How to write a poem ought to be, as I get older, a question to which I know the answer. I have published three essays about the inspiration for and the process of writing poems. However with every poem I write, I seem to have to go back to the beginning and discover how to do it all over again. Recently, preparing a talk for A-level students and their teachers on my poem, ‘The Gun’, I gained more insight into my process. Talking about the form of the poem, I explained that there are two ways to write a poem. One is to fill a jar – that is to write in an existing shape like a sonnet, or villanelle. The other is for a poem to grow organically like a tree. This is mostly how I write: the shape of the poem emerging gradually from the sound and rhythm and meaning of the words and vice versa. It’s about finding a voice for something inside me. I can’t write at all unless the emotion behind the poem is strong enough to carry me through the process of trial and error, of growing and pruning and growing and pruning again, that it involves. Quite often at the end of this process the poem is dead. Reading Sylvia Plath’s poem ‘Stillborn’, I immediately identified with her despair over poems that she’s laboured over and almost brought to life, but that in the end, as she put it, ‘are dead, and their mother near dead with distraction’.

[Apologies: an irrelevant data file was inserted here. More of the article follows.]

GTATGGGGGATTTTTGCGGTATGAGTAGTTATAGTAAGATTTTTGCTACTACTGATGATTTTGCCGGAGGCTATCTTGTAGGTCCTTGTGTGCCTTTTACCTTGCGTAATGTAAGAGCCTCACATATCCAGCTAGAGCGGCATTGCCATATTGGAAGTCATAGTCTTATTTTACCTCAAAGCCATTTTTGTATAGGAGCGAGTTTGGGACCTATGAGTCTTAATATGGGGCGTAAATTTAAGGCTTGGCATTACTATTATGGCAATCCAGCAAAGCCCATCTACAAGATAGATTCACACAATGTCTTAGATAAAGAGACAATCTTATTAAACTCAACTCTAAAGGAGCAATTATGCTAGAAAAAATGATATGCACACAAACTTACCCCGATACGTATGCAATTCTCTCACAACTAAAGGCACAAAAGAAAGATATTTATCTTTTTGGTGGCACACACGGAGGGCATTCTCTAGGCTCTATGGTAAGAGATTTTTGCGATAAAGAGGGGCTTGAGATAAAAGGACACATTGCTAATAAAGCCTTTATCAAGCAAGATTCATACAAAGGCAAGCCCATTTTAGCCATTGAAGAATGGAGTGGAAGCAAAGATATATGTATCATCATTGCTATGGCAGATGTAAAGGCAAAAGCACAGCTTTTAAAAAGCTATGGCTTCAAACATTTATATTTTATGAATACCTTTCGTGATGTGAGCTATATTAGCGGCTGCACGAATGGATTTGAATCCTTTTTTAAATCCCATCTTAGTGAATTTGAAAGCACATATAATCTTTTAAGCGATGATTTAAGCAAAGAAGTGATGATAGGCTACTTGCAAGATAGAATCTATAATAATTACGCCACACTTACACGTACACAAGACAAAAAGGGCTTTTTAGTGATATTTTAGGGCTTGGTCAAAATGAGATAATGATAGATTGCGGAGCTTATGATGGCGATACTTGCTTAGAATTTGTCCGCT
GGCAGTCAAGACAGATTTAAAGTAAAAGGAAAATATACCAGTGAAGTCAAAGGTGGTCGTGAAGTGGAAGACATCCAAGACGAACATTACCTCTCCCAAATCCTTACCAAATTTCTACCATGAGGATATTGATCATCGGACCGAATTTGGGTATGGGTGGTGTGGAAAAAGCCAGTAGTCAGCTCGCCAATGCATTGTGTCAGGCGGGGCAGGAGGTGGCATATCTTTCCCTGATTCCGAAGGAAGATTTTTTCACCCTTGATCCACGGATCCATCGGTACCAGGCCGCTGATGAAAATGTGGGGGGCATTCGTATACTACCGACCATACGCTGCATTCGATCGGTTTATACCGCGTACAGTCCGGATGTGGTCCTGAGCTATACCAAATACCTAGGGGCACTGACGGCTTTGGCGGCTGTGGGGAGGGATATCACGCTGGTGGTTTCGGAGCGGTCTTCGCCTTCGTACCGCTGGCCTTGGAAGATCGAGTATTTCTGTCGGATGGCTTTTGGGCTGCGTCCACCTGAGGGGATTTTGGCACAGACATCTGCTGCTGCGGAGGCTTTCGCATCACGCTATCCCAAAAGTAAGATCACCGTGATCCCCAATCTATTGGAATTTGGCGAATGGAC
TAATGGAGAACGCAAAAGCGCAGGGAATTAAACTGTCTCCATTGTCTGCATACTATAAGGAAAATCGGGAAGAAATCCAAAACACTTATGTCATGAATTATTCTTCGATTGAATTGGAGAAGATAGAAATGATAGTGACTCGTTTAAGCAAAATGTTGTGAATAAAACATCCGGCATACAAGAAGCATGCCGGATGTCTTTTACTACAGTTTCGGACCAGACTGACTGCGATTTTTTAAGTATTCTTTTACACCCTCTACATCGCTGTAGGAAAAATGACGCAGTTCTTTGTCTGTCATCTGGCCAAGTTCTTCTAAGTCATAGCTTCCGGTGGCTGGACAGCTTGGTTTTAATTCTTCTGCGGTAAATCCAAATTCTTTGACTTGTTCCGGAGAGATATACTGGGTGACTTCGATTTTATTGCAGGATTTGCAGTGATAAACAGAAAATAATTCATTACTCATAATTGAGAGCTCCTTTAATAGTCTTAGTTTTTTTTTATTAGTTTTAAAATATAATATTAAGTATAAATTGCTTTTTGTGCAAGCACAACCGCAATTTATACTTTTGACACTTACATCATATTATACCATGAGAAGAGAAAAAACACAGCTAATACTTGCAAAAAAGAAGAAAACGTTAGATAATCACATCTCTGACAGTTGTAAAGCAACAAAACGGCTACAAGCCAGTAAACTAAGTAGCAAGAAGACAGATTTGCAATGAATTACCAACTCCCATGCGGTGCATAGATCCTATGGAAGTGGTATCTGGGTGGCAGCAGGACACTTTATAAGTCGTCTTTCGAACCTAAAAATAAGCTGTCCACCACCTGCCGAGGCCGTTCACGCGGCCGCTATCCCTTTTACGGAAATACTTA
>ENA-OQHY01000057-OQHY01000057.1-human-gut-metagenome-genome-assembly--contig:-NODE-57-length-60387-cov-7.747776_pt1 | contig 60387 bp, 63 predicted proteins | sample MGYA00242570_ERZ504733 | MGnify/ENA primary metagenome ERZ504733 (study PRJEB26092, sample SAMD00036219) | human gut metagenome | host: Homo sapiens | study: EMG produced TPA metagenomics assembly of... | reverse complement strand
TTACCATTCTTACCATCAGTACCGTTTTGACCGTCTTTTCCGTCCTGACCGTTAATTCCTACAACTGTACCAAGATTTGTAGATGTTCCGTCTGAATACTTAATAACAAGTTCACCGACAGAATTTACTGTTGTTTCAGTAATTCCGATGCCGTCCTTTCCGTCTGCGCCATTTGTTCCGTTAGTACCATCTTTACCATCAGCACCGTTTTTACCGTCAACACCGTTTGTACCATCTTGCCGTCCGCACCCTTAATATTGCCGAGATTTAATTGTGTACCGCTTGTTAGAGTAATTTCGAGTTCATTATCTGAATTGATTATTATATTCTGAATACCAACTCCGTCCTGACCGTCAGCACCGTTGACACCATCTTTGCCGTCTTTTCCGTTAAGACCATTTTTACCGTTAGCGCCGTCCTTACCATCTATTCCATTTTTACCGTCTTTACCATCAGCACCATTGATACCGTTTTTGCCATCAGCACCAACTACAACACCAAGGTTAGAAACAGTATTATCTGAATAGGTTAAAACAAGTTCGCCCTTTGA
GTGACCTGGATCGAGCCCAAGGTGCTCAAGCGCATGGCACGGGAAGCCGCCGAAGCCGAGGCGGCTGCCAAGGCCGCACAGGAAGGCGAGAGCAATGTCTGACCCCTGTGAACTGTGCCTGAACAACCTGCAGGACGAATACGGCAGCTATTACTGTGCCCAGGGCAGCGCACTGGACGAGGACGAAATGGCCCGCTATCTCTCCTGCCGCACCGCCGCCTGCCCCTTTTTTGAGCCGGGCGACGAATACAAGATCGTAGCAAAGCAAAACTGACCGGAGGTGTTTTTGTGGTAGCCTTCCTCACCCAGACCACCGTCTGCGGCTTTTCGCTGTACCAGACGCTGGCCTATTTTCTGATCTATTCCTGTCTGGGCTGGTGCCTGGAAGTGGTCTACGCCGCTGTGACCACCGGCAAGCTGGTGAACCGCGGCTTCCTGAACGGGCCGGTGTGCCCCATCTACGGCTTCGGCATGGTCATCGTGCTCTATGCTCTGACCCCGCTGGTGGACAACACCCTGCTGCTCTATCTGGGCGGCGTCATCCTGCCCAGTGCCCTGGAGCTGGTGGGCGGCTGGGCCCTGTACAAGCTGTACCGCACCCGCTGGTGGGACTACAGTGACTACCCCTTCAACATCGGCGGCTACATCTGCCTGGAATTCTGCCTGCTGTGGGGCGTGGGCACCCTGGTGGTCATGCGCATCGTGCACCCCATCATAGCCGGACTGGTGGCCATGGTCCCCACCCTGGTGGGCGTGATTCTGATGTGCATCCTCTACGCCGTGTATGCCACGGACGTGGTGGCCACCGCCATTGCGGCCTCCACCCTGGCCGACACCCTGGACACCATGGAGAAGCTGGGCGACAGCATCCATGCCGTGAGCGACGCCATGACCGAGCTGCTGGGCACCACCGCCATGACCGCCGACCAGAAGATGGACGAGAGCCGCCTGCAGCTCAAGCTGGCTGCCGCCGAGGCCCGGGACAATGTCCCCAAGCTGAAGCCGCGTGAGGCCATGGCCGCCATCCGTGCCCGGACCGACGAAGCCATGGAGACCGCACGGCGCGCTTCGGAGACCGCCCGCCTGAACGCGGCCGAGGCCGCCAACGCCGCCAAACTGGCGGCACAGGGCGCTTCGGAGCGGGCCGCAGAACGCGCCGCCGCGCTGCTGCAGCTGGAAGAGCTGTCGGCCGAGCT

Though I was thrilled to be one of the three writers invited to contribute poems about ageing to the Saltire pamphlet, I almost turned down the commission for fear of failing to write anything. The impetus to say “yes” was provided by the words of the ninety-year-old Scottish artist Wilhelmina Barns-Graham: “Do it now. Say it now. Don’t be afraid”. I found the quote while preparing for a workshop in her house as part of the Stanza Poetry Festival. I wrote it on a post-it note that I stuck over my desk. Fear, I think, especially fear of failure, is the chief thing that stops people who want to create something from getting on with it. It is certainly what inhibits me.
VICKI FEAVER (Age 73)
Award winning poet, Vicki Feaver, lives in South Lanarkshire with her husband, and also has a flat in Leith.